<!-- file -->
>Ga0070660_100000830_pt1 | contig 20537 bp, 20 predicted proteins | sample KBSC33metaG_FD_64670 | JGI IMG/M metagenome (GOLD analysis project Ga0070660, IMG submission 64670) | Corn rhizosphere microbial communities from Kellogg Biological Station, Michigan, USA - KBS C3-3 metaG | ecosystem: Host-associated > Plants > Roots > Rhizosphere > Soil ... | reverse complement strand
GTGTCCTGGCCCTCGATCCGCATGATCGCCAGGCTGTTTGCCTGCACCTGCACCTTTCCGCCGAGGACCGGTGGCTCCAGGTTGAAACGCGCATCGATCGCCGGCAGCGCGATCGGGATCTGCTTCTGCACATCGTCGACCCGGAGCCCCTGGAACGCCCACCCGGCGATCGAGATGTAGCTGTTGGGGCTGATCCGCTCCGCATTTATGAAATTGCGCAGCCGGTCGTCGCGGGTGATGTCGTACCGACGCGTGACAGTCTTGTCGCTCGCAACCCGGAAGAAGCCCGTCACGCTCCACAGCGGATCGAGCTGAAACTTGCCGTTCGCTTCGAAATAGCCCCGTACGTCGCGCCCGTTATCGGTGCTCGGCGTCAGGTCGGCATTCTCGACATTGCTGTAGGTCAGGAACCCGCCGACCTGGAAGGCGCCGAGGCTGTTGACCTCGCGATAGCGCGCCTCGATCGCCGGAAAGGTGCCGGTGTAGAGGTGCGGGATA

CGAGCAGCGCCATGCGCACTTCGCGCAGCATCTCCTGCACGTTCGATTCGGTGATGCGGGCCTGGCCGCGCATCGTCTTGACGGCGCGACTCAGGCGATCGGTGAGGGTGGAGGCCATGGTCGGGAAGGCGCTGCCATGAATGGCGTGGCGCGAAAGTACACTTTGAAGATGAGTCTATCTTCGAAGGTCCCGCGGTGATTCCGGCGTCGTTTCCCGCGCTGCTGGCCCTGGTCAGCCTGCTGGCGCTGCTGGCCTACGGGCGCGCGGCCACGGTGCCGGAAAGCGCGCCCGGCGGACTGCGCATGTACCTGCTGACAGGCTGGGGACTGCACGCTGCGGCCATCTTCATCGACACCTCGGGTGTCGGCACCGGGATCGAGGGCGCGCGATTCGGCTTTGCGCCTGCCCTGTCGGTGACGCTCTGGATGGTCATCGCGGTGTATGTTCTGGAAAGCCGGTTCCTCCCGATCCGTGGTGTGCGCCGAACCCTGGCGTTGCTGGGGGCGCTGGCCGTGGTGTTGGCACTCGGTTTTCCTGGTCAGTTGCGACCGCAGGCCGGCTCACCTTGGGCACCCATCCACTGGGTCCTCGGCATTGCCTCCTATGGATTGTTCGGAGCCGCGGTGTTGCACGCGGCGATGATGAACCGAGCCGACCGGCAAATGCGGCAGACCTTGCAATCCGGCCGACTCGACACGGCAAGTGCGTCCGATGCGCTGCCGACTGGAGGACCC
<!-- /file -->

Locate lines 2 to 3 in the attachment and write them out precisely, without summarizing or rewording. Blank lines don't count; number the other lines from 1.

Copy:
GTGTCCTGGCCCTCGATCCGCATGATCGCCAGGCTGTTTGCCTGCACCTGCACCTTTCCGCCGAGGACCGGTGGCTCCAGGTTGAAACGCGCATCGATCGCCGGCAGCGCGATCGGGATCTGCTTCTGCACATCGTCGACCCGGAGCCCCTGGAACGCCCACCCGGCGATCGAGATGTAGCTGTTGGGGCTGATCCGCTCCGCATTTATGAAATTGCGCAGCCGGTCGTCGCGGGTGATGTCGTACCGACGCGTGACAGTCTTGTCGCTCGCAACCCGGAAGAAGCCCGTCACGCTCCACAGCGGATCGAGCTGAAACTTGCCGTTCGCTTCGAAATAGCCCCGTACGTCGCGCCCGTTATCGGTGCTCGGCGTCAGGTCGGCATTCTCGACATTGCTGTAGGTCAGGAACCCGCCGACCTGGAAGGCGCCGAGGCTGTTGACCTCGCGATAGCGCGCCTCGATCGCCGGAAAGGTGCCGGTGTAGAGGTGCGGGATA

CGAGCAGCGCCATGCGCACTTCGCGCAGCATCTCCTGCACGTTCGATTCGGTGATGCGGGCCTGGCCGCGCATCGTCTTGACGGCGCGACTCAGGCGATCGGTGAGGGTGGAGGCCATGGTCGGGAAGGCGCTGCCATGAATGGCGTGGCGCGAAAGTACACTTTGAAGATGAGTCTATCTTCGAAGGTCCCGCGGTGATTCCGGCGTCGTTTCCCGCGCTGCTGGCCCTGGTCAGCCTGCTGGCGCTGCTGGCCTACGGGCGCGCGGCCACGGTGCCGGAAAGCGCGCCCGGCGGACTGCGCATGTACCTGCTGACAGGCTGGGGACTGCACGCTGCGGCCATCTTCATCGACACCTCGGGTGTCGGCACCGGGATCGAGGGCGCGCGATTCGGCTTTGCGCCTGCCCTGTCGGTGACGCTCTGGATGGTCATCGCGGTGTATGTTCTGGAAAGCCGGTTCCTCCCGATCCGTGGTGTGCGCCGAACCCTGGCGTTGCTGGGGGCGCTGGCCGTGGTGTTGGCACTCGGTTTTCCTGGTCAGTTGCGACCGCAGGCCGGCTCACCTTGGGCACCCATCCACTGGGTCCTCGGCATTGCCTCCTATGGATTGTTCGGAGCCGCGGTGTTGCACGCGGCGATGATGAACCGAGCCGACCGGCAAATGCGGCAGACCTTGCAATCCGGCCGACTCGACACGGCAAGTGCGTCCGATGCGCTGCCGACTGGAGGACCC